Are we helping students get comfortable with change? Part 1

with Bill Tihen, Software Developer at Garaio, Bern, and former teacher and IT director at LAS 

We want – or we should want – to give our students safe experiences to deal with change, whether it is changing their approach, changing the way they perceive things, or changing themselves. Because if there is one thing we can predict they are going to have to be good at, it’s dealing with change. 

“Failure isn’t fatal, but failure to change might be.” – John Wooden [source]

If you aren’t sure that you agree, think about the last time you were working with colleagues who have difficulty changing their approach, their perception, or themselves. When we think of  recent examples in our own work lives, our  shoulders stiffen and feelings of stress well up inside. You probably have a similar reaction. But then ask yourself: how often did our schooling focus on getting comfortable with change?

The message to students we have historically sent – and continue to send – is to “get it right the first time,” not because we don’t believe in teaching about change, but because the curriculum is a list of things to learn. It’s a checklist of content for a particular subject (multiplied by 6 or 7 to cover the traditional subject areas). This checklist approach to content crowds out a focus on skills, e.g. learning to deal with change, to grow from change, and to accept that change is constant. 

Buy in through choice

Students will get practice dealing with change if we build the need for change into our instruction. Instead of trying to be efficient, which tends to make us avoid student exploration, we might be well served to ease up a bit and give them time for discovery.

But they won’t just start doing this without our help. 

First, with our focus on speed, coverage, quantity, right answers, assessment, and rankings, we’ve trained students not to explore. Mistakes = bad, right answer = good. In perhaps one of the biggest educational ironies imaginable, what we might include in best practice might actually reduce student thinking. Imagine if that’s really the case.

“I have not failed. I’ve just found 10,000 ways that won’t work.” –Thomas Edison [source]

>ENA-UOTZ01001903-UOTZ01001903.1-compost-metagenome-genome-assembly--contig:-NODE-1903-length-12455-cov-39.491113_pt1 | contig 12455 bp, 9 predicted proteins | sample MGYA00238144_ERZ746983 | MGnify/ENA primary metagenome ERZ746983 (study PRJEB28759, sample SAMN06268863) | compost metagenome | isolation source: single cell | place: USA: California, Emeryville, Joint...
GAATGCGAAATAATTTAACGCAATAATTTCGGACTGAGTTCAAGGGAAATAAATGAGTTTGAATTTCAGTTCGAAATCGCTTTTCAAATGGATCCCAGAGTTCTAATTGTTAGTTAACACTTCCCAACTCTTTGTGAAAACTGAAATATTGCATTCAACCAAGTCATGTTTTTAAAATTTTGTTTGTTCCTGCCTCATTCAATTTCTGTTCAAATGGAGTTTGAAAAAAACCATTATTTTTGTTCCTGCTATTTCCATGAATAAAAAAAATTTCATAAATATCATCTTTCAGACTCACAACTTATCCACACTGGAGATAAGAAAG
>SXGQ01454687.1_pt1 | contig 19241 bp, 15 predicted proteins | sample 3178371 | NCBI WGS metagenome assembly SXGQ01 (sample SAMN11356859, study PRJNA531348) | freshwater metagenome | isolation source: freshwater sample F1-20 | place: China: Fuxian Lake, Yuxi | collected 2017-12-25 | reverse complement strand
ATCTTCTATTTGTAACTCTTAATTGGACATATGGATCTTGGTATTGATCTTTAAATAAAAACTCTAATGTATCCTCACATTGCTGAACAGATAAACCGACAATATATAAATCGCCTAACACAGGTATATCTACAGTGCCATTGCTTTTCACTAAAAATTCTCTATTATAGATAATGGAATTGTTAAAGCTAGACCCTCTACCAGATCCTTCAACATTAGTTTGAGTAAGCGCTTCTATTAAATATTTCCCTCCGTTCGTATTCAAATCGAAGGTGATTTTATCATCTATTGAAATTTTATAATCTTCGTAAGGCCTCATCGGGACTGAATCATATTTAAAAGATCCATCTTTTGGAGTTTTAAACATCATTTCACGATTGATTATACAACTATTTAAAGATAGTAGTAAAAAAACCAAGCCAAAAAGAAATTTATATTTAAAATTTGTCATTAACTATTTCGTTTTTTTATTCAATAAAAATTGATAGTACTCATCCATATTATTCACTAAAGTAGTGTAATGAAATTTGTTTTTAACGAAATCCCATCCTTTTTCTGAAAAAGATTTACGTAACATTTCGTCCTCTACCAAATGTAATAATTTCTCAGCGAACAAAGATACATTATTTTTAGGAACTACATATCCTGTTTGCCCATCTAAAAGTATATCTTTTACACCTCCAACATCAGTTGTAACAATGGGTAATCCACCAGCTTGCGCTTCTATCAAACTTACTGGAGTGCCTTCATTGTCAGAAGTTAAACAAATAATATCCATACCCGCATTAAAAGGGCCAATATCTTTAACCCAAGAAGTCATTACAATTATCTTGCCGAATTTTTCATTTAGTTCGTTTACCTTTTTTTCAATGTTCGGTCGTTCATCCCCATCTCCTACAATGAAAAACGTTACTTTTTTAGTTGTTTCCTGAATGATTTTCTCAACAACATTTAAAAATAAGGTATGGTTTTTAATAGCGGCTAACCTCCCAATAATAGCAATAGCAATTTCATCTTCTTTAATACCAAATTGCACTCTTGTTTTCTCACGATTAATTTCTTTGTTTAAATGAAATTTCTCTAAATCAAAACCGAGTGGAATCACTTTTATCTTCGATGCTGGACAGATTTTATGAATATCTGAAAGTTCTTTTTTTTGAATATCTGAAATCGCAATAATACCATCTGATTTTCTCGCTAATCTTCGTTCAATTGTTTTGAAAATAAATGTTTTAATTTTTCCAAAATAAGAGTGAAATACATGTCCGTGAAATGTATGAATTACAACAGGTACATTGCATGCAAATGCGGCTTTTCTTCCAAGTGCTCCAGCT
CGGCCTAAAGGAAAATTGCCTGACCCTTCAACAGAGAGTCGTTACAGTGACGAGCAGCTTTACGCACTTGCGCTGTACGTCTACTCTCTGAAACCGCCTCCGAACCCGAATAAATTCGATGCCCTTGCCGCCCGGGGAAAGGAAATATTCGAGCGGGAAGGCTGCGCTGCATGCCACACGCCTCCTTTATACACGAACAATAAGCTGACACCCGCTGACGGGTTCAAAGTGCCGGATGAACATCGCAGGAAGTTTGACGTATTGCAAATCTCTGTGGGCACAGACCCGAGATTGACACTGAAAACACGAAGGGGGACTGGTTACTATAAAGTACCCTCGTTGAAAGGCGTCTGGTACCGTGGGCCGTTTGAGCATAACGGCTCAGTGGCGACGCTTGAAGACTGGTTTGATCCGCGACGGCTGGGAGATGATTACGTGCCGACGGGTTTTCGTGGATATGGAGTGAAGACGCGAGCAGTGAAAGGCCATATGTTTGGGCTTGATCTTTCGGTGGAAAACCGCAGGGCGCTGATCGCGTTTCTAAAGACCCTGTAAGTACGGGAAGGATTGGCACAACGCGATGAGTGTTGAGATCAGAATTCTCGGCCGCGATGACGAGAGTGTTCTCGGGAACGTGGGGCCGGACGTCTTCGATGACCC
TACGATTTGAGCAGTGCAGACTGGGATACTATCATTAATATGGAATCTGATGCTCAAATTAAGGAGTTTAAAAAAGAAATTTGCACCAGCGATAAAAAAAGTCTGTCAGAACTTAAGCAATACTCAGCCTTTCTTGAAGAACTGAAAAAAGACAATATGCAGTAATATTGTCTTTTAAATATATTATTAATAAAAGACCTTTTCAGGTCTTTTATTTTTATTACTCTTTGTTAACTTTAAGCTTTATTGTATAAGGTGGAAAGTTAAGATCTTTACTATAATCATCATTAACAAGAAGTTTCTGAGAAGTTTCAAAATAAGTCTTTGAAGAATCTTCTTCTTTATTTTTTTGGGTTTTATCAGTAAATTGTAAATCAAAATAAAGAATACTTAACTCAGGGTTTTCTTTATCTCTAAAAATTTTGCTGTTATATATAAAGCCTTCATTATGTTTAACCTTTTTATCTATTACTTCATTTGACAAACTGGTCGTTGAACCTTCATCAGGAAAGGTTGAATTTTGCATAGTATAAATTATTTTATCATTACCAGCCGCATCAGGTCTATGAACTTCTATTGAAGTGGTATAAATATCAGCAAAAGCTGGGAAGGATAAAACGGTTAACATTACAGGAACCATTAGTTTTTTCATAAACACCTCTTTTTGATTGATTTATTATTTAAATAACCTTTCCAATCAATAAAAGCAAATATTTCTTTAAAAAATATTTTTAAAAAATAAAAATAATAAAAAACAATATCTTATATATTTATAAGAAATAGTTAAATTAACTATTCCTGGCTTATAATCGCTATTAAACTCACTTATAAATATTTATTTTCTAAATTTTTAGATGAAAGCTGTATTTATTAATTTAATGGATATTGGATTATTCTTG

Second, we will have to work on school culture, not just content goals, to build a safe environment in which to explore. Exploration means making mistakes, which means freedom to make those mistakes, which comes with safety and trust.

And third, we’ll have to include in that culture a desire to persevere, to work through setbacks. Mistakes need to be motivating, not demotivating.

To do this, students must be engaged, which is often easiest if students have a real and significant choice in setting their own goals. We have unfortunately made choice difficult, what with our long list of adult-determined goals. Where is there room for students to learn to set their own goals, relevant to their own drive?

We clearly have work to do. 

Some thoughts on what that might look like in the next blog …

About Paul Magnuson

Several years ago, Paul Magnuson founded a research center at the high school level in collaboration with colleagues at Leysin American School. The center supports professional learning through a variety of programs, including year-long action research projects by faculty who receive competitive resident scholarships. In addition, the center works with schools and universities around the world, hosting 10 to 15 visiting scholars annually, and consulting and presenting at schools and other organizations. Paul has created a number of tools and programs, including classroom observation schemes, language immersion summer camps, the middle school at LAS, and most recently, edge, a high school program which offers an alternative to traditional school through greatly increased student agency. His current interests are the documentation of edge, pulling agile into education, and self-regulation for both students and teachers.
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